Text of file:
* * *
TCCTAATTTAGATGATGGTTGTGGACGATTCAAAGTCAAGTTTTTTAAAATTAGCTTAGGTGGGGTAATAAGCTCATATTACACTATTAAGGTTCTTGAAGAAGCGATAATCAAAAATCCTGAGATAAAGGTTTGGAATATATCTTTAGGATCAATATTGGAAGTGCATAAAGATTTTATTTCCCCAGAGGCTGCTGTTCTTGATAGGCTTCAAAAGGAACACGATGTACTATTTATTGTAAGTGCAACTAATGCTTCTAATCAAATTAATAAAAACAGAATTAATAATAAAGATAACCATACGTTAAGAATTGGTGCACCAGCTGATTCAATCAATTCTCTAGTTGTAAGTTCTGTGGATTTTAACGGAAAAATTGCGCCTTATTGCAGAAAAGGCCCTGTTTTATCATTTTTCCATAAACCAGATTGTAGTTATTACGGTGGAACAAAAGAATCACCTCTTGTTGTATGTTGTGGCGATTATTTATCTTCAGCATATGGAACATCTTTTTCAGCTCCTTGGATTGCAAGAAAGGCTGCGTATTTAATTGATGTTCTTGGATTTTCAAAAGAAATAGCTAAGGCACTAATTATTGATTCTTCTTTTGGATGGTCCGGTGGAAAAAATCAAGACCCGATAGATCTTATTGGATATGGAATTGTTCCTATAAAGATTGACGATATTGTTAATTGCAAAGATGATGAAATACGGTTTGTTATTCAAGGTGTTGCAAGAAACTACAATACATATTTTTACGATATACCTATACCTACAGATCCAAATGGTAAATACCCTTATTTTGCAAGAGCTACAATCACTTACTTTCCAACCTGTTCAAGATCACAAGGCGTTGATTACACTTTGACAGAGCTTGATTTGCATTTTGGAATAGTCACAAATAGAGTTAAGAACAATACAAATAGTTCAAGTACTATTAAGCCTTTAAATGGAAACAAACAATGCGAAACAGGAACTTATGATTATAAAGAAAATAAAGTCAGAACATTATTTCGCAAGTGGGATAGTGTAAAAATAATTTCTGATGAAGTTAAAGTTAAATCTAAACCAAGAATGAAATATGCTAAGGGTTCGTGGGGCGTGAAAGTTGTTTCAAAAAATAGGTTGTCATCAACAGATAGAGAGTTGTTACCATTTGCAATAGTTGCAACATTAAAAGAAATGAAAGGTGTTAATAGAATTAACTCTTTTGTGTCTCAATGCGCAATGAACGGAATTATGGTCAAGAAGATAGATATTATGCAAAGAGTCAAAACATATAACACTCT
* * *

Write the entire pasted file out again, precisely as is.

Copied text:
TCCTAATTTAGATGATGGTTGTGGACGATTCAAAGTCAAGTTTTTTAAAATTAGCTTAGGTGGGGTAATAAGCTCATATTACACTATTAAGGTTCTTGAAGAAGCGATAATCAAAAATCCTGAGATAAAGGTTTGGAATATATCTTTAGGATCAATATTGGAAGTGCATAAAGATTTTATTTCCCCAGAGGCTGCTGTTCTTGATAGGCTTCAAAAGGAACACGATGTACTATTTATTGTAAGTGCAACTAATGCTTCTAATCAAATTAATAAAAACAGAATTAATAATAAAGATAACCATACGTTAAGAATTGGTGCACCAGCTGATTCAATCAATTCTCTAGTTGTAAGTTCTGTGGATTTTAACGGAAAAATTGCGCCTTATTGCAGAAAAGGCCCTGTTTTATCATTTTTCCATAAACCAGATTGTAGTTATTACGGTGGAACAAAAGAATCACCTCTTGTTGTATGTTGTGGCGATTATTTATCTTCAGCATATGGAACATCTTTTTCAGCTCCTTGGATTGCAAGAAAGGCTGCGTATTTAATTGATGTTCTTGGATTTTCAAAAGAAATAGCTAAGGCACTAATTATTGATTCTTCTTTTGGATGGTCCGGTGGAAAAAATCAAGACCCGATAGATCTTATTGGATATGGAATTGTTCCTATAAAGATTGACGATATTGTTAATTGCAAAGATGATGAAATACGGTTTGTTATTCAAGGTGTTGCAAGAAACTACAATACATATTTTTACGATATACCTATACCTACAGATCCAAATGGTAAATACCCTTATTTTGCAAGAGCTACAATCACTTACTTTCCAACCTGTTCAAGATCACAAGGCGTTGATTACACTTTGACAGAGCTTGATTTGCATTTTGGAATAGTCACAAATAGAGTTAAGAACAATACAAATAGTTCAAGTACTATTAAGCCTTTAAATGGAAACAAACAATGCGAAACAGGAACTTATGATTATAAAGAAAATAAAGTCAGAACATTATTTCGCAAGTGGGATAGTGTAAAAATAATTTCTGATGAAGTTAAAGTTAAATCTAAACCAAGAATGAAATATGCTAAGGGTTCGTGGGGCGTGAAAGTTGTTTCAAAAAATAGGTTGTCATCAACAGATAGAGAGTTGTTACCATTTGCAATAGTTGCAACATTAAAAGAAATGAAAGGTGTTAATAGAATTAACTCTTTTGTGTCTCAATGCGCAATGAACGGAATTATGGTCAAGAAGATAGATATTATGCAAAGAGTCAAAACATATAACACTCT